III. Political origins

Submitted by Juan Conatz on January 2, 2012

From its beginning, Occupy Oakland has demonstrated a different political character from most other Occupy movements. This one was initiated by a self-consciously revolutionary milieu of Anarchists, Marxists and Black nationalist radicals, many of them talented activists. These activists taken as a whole have organized building occupations against the 2009 budget cuts, marches (and riots) against police brutality and gang injunctions, alternative media, immigrant rights demos and the list goes on. Some had decades of political work in Oakland with roots in the community, while others had recently moved to Oakland bringing organizing experience from other key places like Santa Cruz and New York. These latter have been wrongly demeaned as “outside” agitators by the media, local bourgeoisie, and some political non-profiteers.

Many in the informal networks that helped start the Occupy Oakland movement were steeled in the experiences of the Oscar Grant movement of 2009-2011 and the budget cut movement leading up to March 4th 2010, but an array of other struggles were also represented, such social justice activists for housing rights and employment programs. The collective experience embodied in these overlapping circles of organizers offered skills, political intuition, strategic-tactical thinking, and a tendency away from sectarianism and towards horizontal camaraderie against a common enemy labeled by Occupy Wall Street as “the 1%”.

The early October struggles of Occupy Oakland began building inclusion of a broad, diverse, cross-section of Oakland’s poor and working class, within anti-capitalist and anti-state parameters. Many (but by no means all) political divisions within the left were temporarily eroded away in the period of October 25th to November 2nd, 2011. Marxists, Anarchists, Black Nationalists, unionists, media and social justice activists, and independents of all sorts found themselves working side-by-side in political processes and decision-making spaces, building a comprehensive yet still incomplete radical social movement. This political diversity is a sharp departure from the normal “one-tendency” and “single issue” projects that tend to go on around the Bay.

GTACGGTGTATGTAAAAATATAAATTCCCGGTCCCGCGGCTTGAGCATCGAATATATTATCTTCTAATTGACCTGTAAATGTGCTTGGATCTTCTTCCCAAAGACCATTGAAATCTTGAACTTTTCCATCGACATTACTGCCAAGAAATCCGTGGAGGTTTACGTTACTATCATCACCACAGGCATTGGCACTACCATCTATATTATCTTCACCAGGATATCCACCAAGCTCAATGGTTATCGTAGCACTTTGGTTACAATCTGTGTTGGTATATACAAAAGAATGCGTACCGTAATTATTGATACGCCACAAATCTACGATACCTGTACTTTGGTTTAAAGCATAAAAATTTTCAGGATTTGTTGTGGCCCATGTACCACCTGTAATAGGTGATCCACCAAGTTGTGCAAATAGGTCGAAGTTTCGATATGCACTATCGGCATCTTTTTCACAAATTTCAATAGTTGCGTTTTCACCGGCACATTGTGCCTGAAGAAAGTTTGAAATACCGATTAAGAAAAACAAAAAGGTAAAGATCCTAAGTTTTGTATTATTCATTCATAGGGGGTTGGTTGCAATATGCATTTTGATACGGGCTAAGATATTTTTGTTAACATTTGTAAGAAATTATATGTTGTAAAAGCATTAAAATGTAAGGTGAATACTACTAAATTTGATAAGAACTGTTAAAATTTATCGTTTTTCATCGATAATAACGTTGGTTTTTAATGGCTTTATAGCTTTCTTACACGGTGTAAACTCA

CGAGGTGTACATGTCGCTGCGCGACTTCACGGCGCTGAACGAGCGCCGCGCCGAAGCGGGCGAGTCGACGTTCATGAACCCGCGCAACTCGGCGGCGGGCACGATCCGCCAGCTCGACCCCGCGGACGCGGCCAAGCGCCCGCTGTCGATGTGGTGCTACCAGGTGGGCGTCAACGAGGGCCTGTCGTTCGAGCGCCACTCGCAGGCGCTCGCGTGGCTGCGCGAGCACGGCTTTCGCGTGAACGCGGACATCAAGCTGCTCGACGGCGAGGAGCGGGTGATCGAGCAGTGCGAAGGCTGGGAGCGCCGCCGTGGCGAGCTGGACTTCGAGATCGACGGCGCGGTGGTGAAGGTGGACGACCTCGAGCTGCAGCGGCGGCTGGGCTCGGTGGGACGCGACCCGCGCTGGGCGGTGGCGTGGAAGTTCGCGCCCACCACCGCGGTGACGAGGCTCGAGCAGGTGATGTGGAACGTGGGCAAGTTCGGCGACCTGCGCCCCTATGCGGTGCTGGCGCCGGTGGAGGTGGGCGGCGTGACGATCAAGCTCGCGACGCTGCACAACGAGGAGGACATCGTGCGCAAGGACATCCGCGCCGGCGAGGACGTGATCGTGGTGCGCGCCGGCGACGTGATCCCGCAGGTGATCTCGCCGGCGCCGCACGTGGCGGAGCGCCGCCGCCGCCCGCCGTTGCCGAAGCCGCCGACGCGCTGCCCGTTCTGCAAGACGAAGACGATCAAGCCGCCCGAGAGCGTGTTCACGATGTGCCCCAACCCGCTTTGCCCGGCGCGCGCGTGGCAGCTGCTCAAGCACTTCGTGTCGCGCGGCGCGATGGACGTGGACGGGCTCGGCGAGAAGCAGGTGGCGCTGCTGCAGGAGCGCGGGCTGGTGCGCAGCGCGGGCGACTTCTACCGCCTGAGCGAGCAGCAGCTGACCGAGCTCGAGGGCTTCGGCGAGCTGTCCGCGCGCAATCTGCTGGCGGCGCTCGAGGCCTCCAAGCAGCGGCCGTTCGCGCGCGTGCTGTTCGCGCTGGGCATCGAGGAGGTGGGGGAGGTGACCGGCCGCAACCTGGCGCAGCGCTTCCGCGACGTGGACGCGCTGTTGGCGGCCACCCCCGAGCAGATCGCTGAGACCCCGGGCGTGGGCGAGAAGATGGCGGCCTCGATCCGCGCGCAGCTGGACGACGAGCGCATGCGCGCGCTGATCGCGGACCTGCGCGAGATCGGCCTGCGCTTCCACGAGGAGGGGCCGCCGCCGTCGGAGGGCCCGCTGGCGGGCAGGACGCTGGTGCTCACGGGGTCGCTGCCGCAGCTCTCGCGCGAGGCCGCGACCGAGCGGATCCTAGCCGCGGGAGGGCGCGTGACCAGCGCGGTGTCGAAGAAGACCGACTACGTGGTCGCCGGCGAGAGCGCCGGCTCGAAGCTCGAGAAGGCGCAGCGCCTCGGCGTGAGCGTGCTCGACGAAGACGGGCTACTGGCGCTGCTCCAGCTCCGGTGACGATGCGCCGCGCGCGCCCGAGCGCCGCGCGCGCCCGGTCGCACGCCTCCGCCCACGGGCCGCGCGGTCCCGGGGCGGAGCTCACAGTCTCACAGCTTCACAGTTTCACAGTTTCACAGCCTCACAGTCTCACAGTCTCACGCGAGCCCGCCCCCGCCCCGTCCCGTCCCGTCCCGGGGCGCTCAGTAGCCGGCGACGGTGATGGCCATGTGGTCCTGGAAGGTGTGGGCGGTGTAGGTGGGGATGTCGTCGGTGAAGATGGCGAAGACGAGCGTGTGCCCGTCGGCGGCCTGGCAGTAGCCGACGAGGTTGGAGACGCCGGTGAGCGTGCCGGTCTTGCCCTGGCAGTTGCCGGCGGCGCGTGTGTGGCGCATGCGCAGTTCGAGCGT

Diversity of political opinion and social strata also made the task of creating political spaces for all – citizen, immigrant, employed or not, any (or no) gender and any race – imperative. Importantly Occupy Oakland left liberal tolerance in the dust, and moved on to openly attack racist, sexist and hetero-normative behaviors within the movement, grounding the attack on the insight that horizontal violence amongst the oppressed is a reflection of the vertical violence we are subjected to in the overarching system of domination maintained by capital. This militant anti-oppression politics, carried out inside the movement itself, is (for many a no-brainer) a prerequisite to any mobilization of many different types of people that plans to last longer than a week without splitting. The courage of those who raised their voices (led mainly by women and queers) to make sure the movement didn’t attack itself must be acknowledged and praised.

Occupy Oakland addressed oppression within the working class as a part of a self-defined anti-capitalist and anti-state movement. It is not calling for a new New Deal and does not believe the Obama Administration can fix the contemporary problems because Occupy Oakland condemns capitalist as untennable and unjustifiable in principle. The Occupy Oakland movement does not have demands that it asks the system to meet as a condition of demobilization, but it has demanded changes from government and private entities. Occupy Oakland has demanded, at individual actions and through specific literature, an end to school and library closures, housing foreclosures and police brutality, so in fact it has not embraced the “demand nothing” ethic. Occupy Oakland is challenging the traditional framework of laying out demands to the system to justify our organizing. Instead the spirit that animates Occupy Oakland is related to the slogan “Occupy Everything!”: that we should be taking back the world from the 1%, rather than pleading with them to treat us kindly. We are proving that the slogans, “Occupy Everything” and “Demand Nothing” can and should be uncoupled.

Occupy Oakland’s actions on November 2, November 19th, and December 12th created national and international media attention aimed at the longshore struggle in Washington, BofA’s relationship to Oakland school closings, and real estate profiteering off of Oakland home foreclosures. Before Occupy Oakland mixing such far-left politics with the intolerance of common blind-spots would have been denounced as going “too far” by some socialist and left organizations who justify watered-down politics on the pretext that “we have to meet people where they’re at.” But Occupy Oakland met a lot of people on November 2nd by doing just the opposite: leading a movement that draws people inward and onward, not just toward a New Deal, but toward a new society altogether.